It seems likely that the majority of Americans will reject using/supporting driver-less vehicles… for a while.  It removes individual control, emasculates the sense of manly power while removing decision making.  One cannot demonstrate a charged-up ego to a potential partner when a computer and sensors are driving the speed limit behind a school bus.  A driver can suddenly opt for a shortcut or a scenic route that he knows by heart.  Not so the driver-less vehicle. However, Tesla drivers have already been reprimanded, for letting the car do too much of the driving, under too many unusual circumstances.

Just a few things to think further about: Long-Haul Trucking and Enabling Technologies.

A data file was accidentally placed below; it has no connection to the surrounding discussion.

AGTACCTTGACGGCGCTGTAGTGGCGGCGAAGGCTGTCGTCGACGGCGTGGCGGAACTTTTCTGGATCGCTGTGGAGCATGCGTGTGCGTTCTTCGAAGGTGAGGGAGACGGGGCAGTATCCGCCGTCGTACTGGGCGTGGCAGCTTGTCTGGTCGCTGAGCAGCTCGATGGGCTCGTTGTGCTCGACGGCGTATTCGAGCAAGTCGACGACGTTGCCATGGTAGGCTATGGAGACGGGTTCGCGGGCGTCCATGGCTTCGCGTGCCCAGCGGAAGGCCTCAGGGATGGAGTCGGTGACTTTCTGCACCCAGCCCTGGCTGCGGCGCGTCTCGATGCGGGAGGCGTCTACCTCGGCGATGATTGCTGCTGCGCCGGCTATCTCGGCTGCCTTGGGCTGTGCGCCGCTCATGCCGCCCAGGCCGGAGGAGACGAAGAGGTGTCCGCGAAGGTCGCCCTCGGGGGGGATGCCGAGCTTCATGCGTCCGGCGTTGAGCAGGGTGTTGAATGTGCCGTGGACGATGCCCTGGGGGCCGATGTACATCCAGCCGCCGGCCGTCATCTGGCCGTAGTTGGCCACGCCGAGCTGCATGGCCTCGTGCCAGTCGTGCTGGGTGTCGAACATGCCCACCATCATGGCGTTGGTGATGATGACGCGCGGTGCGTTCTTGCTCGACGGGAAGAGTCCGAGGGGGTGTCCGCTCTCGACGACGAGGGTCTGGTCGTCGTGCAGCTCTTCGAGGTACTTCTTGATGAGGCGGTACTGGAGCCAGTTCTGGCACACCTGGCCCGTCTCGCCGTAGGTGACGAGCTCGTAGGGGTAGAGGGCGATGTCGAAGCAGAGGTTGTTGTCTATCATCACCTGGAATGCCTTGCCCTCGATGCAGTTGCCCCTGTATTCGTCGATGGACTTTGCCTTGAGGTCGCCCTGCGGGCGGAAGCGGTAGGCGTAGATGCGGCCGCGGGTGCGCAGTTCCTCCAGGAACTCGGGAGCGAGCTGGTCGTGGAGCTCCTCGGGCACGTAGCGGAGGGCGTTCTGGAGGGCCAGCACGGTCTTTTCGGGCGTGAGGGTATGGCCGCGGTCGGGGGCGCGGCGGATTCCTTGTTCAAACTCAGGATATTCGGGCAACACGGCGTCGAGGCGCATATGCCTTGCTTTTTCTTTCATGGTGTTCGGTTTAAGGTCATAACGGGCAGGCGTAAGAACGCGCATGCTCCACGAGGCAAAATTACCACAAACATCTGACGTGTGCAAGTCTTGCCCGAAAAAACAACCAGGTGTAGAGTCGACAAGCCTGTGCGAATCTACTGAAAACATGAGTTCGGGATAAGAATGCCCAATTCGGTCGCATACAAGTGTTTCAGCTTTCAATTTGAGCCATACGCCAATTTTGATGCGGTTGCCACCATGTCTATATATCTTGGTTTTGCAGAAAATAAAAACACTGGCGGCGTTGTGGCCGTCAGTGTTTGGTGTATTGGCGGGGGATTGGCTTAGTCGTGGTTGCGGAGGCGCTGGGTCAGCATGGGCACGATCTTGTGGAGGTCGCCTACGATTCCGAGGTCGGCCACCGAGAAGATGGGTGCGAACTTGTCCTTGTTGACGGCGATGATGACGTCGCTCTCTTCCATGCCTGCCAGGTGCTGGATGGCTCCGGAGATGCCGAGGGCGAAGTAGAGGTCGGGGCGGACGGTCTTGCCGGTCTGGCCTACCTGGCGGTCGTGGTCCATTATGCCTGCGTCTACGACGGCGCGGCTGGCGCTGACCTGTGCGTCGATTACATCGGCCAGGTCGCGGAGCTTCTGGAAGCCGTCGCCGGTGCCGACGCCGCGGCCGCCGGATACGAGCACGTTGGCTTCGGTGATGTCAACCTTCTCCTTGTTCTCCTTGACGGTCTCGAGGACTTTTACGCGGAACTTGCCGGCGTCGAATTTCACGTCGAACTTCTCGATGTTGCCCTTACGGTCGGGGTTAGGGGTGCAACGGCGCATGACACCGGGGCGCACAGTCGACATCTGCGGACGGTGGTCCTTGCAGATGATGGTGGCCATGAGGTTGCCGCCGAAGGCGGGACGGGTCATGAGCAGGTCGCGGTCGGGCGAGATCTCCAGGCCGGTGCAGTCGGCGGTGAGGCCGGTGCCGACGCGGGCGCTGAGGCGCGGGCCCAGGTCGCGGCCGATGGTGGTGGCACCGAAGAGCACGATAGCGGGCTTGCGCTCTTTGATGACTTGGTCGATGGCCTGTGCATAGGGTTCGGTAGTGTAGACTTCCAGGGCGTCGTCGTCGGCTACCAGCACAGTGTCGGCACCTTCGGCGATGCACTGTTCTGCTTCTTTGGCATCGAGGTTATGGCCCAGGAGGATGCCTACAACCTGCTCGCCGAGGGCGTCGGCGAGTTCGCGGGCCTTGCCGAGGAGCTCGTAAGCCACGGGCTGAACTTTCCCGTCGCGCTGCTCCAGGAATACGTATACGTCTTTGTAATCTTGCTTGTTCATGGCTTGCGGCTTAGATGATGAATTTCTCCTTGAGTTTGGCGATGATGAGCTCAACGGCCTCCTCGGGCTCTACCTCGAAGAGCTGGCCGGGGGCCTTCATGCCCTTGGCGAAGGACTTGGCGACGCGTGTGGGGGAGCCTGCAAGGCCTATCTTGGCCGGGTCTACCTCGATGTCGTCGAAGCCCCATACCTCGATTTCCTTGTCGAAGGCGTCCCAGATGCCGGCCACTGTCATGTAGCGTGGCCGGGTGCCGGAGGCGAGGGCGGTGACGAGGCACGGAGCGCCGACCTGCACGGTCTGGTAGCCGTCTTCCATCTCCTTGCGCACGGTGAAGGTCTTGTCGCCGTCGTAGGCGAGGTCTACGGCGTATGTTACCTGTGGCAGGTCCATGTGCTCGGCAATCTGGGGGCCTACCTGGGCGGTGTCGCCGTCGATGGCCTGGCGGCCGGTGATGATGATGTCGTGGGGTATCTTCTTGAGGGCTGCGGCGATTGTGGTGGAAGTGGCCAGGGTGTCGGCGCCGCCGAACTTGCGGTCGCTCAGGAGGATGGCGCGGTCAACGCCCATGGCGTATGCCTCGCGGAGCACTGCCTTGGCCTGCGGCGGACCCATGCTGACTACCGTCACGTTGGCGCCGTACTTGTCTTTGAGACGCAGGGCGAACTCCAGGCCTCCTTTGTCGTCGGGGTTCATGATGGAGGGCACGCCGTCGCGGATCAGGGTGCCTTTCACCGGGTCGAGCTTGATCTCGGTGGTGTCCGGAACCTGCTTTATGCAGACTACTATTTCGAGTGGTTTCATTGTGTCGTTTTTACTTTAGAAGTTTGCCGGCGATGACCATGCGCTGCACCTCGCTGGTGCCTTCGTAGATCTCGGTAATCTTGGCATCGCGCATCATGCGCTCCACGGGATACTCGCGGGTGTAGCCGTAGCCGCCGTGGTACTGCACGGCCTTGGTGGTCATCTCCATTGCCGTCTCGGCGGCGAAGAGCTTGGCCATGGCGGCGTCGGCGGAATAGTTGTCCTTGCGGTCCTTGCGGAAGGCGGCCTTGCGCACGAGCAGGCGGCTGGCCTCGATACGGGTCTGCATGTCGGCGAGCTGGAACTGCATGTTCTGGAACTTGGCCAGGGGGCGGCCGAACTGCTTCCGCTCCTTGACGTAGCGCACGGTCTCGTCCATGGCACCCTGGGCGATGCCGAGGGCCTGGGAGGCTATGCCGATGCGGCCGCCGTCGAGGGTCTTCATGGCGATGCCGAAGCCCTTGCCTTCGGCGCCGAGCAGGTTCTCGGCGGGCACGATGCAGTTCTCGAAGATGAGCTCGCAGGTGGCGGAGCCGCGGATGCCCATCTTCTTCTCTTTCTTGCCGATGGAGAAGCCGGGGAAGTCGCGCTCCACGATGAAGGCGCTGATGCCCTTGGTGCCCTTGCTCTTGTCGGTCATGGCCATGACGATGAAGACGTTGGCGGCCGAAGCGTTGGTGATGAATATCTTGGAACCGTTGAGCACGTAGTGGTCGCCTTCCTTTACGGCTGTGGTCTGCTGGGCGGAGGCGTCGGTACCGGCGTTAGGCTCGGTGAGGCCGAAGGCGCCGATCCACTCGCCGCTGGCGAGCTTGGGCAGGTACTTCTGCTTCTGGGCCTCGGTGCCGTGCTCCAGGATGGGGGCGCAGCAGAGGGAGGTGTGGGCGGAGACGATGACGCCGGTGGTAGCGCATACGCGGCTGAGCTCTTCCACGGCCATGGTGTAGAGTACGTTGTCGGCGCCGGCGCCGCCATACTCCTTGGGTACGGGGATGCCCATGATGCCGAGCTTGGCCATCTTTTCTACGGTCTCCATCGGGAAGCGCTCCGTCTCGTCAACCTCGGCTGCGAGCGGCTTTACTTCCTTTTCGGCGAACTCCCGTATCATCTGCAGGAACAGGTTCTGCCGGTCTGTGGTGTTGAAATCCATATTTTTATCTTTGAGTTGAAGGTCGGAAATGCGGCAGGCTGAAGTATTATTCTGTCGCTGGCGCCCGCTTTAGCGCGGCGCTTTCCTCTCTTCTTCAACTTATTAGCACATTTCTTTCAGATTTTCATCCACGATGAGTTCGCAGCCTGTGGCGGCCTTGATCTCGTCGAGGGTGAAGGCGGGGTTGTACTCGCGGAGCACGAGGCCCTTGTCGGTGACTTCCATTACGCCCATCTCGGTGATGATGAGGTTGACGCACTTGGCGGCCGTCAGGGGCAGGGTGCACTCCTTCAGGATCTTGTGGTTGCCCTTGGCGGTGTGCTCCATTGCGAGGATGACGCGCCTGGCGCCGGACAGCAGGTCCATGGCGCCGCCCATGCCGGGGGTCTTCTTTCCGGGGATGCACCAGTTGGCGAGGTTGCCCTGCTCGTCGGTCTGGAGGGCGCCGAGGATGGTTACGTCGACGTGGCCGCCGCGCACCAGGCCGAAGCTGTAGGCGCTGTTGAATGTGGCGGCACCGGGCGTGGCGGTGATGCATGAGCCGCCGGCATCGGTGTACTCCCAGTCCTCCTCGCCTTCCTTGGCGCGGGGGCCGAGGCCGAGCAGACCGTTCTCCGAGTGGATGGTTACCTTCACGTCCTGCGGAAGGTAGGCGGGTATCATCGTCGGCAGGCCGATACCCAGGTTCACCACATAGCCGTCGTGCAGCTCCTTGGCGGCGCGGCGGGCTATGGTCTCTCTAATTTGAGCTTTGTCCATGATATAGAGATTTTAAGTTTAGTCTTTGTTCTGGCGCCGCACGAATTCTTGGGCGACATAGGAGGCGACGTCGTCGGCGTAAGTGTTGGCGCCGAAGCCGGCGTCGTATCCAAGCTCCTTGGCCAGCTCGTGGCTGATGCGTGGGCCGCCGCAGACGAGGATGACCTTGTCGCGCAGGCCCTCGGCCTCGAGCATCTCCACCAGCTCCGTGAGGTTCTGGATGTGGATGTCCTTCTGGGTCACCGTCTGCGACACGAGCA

Long-haul trucking. There is a major shortage of truck drivers. Labor rules don’t let drivers do long hauls without breaks or rest. So long haul driving often uses two drivers for the same truck that is going coast to coast. If the truck needs to stop and drop along the way, however, then a person on-board, might still be necessary. However drops and pickups usually have someone there at the warehouse who can assist. How will the truck fuel itself up at the Flying-J truck stops? If we can fuel up fighter jets in mid air, we can figure out how to fuel up a driver-less truck. One obvious solutions – or not so obvious, if you’re not in the habit of longer-term and sustainable thinking – is to move to electric trucks and a charging pad. Simply drive the electric truck over a rapid-charging pad. Rapid-charge technology is already generally available using current technologies (especially with minor improvements in batteries and charging).